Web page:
Active Duty Air Force Chaplain
I’m Pastor Kristin Swenson and I serve in full time ministry as an active duty Air Force chaplain. I served as an Air Force Reserve chaplain and parish pastor during my first call to ministry before discerning the call to come on active duty and into military ministry full time.
From early on in my call to ordained ministry, I felt God leading me to serve in the military context. I grew up in a military family and I served in the Air Force prior to becoming a chaplain, and I have felt a connection to the military community ever since. The active duty Air Force community is an exciting ministry context, with both similarities and unique differences to parish ministry.
As an Air Force chaplain, I continue to lead worship services, Bible studies, and religious rites for our Protestant worshiping community on base, through which I am serving our Airmen in similar ways to being a parish pastor. However, as a chaplain, I am also assigned to provide for the spiritual needs of several units on base, which creates a unique opportunity for ministry and interaction with Airmen of various faith backgrounds as well. In our unit ministry, chaplains are often thought of as a “visible reminder of the holy” as our presence reminds our Airmen of God’s care for them and provides encouragement in their daily service. I recently returned from my first deployment, where I experienced first-hand how the chaplain’s presence was especially meaningful to Airmen to assure them of God’s care and to provide for their spiritual needs while away from home and family.
Air Force ministry is also exciting and unique by the diversity present within the military setting.
Serving alongside other chaplains from various faith traditions has strengthened my faith as I learned from others and gained a better understanding for different theologies and ministry practices. I also love working with the diverse population that makes up the military, and I have met people and learned things from others I imagine I never would have otherwise.
Another aspect of military chaplaincy which has been especially enjoyable for me is the young adult ministry focus of this context. The vast majority of our Air Force is made up of airmen under the age of 30 (or younger), and I love being able to work closely with young adults and providing ministry to them at such a critical time in their lives. I currently serve at Sheppard Air Force Base in Wichita Falls, TX, where Airmen come for a few months after basic training to receive technical training for their career fields before going to their first assignments. This context has a very campus ministry-like feel, and it is exciting to engage with so many young adults here on a daily basis.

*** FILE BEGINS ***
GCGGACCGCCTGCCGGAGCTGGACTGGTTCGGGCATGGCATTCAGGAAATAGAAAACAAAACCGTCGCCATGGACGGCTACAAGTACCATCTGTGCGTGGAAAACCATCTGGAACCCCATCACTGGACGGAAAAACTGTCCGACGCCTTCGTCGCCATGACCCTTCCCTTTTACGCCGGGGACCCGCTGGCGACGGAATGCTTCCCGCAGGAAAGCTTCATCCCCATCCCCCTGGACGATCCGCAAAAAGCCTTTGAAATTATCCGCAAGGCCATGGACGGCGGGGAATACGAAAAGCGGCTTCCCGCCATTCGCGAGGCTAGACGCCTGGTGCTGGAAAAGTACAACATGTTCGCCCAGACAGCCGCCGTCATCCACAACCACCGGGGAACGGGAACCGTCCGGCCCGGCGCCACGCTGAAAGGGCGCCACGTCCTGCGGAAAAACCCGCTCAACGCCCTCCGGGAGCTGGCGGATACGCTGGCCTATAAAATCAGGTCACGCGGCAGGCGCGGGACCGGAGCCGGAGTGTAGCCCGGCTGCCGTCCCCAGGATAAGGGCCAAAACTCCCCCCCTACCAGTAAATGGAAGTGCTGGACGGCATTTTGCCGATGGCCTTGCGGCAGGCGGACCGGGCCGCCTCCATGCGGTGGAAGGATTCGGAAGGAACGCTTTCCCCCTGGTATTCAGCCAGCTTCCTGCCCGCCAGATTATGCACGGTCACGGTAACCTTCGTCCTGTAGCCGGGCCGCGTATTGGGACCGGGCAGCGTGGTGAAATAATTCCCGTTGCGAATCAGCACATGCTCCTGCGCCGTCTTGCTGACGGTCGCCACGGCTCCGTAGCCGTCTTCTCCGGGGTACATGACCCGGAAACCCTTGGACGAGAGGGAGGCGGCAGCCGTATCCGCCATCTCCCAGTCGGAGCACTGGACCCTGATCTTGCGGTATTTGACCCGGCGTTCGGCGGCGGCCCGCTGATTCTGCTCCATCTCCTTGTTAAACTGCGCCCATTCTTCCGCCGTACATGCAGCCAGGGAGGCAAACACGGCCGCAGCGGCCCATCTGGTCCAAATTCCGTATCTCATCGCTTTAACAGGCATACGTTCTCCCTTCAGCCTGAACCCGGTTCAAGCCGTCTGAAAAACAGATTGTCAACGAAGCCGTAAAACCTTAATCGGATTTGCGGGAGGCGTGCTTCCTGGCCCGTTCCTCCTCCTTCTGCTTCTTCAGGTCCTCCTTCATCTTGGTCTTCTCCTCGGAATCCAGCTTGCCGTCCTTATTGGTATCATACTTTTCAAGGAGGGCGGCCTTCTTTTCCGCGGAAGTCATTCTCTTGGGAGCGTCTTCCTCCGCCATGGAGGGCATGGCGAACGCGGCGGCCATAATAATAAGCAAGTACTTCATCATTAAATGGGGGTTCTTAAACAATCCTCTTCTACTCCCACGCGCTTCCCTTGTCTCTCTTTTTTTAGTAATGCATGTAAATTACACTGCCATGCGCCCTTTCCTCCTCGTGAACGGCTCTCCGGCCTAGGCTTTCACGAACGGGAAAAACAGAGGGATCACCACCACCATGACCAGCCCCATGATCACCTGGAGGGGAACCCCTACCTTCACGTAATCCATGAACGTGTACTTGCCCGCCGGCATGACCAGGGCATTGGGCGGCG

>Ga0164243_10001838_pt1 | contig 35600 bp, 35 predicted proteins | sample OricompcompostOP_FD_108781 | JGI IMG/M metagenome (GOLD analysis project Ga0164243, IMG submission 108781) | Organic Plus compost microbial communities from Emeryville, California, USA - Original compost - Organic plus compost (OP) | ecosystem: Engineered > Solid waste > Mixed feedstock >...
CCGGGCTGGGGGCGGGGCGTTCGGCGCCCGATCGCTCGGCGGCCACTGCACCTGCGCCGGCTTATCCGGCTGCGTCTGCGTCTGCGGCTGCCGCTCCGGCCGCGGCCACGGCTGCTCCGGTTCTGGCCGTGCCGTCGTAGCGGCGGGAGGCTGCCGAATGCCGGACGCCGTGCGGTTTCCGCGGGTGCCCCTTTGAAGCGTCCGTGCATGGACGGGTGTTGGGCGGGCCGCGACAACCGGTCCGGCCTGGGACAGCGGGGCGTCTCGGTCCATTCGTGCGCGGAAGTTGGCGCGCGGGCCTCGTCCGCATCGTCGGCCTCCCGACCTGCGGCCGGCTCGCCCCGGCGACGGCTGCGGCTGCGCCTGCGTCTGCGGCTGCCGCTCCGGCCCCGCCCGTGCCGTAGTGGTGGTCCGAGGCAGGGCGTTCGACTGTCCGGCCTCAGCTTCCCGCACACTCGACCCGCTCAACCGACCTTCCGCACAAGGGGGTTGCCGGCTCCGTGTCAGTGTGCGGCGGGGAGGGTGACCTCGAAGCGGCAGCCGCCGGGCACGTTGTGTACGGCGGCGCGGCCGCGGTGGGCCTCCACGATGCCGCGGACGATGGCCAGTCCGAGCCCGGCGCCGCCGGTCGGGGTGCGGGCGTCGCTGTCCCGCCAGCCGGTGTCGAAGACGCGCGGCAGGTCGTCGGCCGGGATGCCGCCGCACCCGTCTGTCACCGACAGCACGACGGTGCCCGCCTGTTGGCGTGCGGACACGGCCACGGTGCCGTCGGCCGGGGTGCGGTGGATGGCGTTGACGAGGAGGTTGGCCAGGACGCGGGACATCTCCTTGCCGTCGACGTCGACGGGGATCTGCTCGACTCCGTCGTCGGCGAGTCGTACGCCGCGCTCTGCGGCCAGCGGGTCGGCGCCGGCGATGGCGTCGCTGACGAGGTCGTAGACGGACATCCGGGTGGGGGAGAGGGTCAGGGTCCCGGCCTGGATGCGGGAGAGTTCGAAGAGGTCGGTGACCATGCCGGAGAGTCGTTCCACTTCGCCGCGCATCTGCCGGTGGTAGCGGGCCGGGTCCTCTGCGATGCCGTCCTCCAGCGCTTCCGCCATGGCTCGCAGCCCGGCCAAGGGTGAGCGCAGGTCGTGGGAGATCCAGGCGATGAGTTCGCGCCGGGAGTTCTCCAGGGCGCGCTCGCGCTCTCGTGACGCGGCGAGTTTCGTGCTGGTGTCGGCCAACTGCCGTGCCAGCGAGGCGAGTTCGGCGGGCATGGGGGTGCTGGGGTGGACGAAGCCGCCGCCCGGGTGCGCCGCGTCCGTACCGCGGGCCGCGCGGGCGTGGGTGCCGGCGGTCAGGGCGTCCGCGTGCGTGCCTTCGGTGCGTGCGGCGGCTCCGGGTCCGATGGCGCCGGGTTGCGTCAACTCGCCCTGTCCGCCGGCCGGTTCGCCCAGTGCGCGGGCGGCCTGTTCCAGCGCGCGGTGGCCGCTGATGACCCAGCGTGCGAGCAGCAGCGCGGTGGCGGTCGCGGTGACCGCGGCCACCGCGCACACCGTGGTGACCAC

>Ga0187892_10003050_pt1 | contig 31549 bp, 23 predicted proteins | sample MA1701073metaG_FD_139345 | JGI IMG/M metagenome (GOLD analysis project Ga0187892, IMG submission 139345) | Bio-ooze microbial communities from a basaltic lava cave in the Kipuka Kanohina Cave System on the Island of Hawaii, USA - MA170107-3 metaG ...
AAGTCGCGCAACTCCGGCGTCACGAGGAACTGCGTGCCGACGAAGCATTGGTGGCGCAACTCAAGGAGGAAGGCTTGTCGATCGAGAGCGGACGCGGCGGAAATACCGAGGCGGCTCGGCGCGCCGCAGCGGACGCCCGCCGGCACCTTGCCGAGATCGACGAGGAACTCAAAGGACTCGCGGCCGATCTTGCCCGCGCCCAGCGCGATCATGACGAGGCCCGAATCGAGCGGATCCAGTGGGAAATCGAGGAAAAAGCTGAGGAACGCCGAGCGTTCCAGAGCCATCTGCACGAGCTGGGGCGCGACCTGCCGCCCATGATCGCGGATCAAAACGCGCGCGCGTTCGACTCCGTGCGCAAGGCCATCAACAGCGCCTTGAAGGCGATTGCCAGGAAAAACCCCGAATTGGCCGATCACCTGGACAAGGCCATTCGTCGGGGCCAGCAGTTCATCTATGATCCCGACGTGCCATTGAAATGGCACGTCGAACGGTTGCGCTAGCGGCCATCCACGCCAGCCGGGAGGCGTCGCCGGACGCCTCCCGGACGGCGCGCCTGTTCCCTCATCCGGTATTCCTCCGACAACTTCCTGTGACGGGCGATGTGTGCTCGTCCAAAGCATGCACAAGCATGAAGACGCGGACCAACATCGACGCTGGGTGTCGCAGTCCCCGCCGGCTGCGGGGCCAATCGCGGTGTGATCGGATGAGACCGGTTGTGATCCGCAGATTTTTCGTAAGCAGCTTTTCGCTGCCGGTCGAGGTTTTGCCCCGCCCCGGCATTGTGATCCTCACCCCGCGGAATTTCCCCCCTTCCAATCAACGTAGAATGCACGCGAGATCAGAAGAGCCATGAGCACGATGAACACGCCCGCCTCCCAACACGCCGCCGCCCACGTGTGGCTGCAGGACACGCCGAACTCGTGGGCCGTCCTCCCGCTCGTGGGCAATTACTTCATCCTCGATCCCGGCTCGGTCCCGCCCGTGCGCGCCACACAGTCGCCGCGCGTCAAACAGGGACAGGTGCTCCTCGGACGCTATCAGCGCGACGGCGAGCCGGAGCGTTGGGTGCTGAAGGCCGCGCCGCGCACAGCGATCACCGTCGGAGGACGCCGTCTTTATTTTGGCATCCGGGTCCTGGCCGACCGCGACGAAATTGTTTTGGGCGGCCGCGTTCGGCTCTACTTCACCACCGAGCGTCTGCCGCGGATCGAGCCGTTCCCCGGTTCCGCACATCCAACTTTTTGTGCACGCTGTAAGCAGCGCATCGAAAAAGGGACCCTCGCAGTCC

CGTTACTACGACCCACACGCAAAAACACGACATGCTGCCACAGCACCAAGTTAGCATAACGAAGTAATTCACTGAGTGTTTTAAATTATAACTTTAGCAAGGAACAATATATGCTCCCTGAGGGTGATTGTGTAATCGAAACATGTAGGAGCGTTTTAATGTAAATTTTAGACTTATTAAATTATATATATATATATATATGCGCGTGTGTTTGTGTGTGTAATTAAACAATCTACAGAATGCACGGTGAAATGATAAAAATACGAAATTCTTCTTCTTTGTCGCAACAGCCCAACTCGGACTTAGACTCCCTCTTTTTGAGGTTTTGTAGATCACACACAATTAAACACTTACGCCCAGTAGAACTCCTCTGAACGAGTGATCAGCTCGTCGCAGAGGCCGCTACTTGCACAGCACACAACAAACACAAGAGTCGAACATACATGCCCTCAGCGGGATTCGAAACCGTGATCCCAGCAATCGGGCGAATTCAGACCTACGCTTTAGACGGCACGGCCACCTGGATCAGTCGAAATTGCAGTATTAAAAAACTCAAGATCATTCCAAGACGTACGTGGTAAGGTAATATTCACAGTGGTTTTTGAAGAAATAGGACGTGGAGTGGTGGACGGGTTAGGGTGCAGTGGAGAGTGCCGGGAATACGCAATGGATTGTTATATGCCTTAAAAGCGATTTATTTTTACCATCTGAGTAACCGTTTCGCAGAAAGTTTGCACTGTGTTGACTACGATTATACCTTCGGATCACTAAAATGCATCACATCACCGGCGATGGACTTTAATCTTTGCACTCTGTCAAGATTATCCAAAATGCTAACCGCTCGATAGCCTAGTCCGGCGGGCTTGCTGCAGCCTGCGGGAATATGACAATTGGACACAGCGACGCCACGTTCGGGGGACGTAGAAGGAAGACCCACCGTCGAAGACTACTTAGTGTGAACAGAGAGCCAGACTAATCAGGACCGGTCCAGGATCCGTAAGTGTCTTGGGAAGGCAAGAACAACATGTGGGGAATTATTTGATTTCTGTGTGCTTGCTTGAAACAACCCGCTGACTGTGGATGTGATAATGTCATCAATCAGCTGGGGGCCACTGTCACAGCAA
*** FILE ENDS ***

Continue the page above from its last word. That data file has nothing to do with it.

I feel truly blessed to be serving as an Air Force chaplain, and I am grateful to God and to the ELCA for calling and supporting me in this ministry setting. Each day provides new and surprising ministry opportunities, and it is awesome to see God at work in the lives of our Airmen and their families, and to be able to be a part of that work.
Church & Chaplaincy
“What you might expect…”
Greetings! My name is Pastor Peter Morey, pastor of Holy Cross Lutheran Church. I am also an Army Reserve Chaplain for a unit in Orlando, Florida, and have been in the Army for six years. Being a recent first call, I am all too aware of the challenges and processes for being a pastor and chaplain. My hope is to provide some insights and advice for navigating the call process and getting started as a pastor/chaplain and congregation. There are several critical things I think you need to know:
- First and foremost, the ministry of your pastor to the military is firmly anchored in their ordination and calling to serve God’s Holy people and is viewed by most as an extension of the congregation’s ministry. By you calling them to serve your church, you extend your ministry as well. The military offers some of the most fertile ground for ministry anywhere in our country. People in our military are young and hungry for strong spiritual leadership. Many of my own soldiers claim “none” for their religion, yet when pressed, they seem to be open to faith. Your pastor could be the door God uses to save lives and convey grace, mercy and hope. Always remember that your pastor’s primary calling is to fulfill the ministry of word and sacrament – be it within the context of a parish in a clerical collar or at their unit in uniform.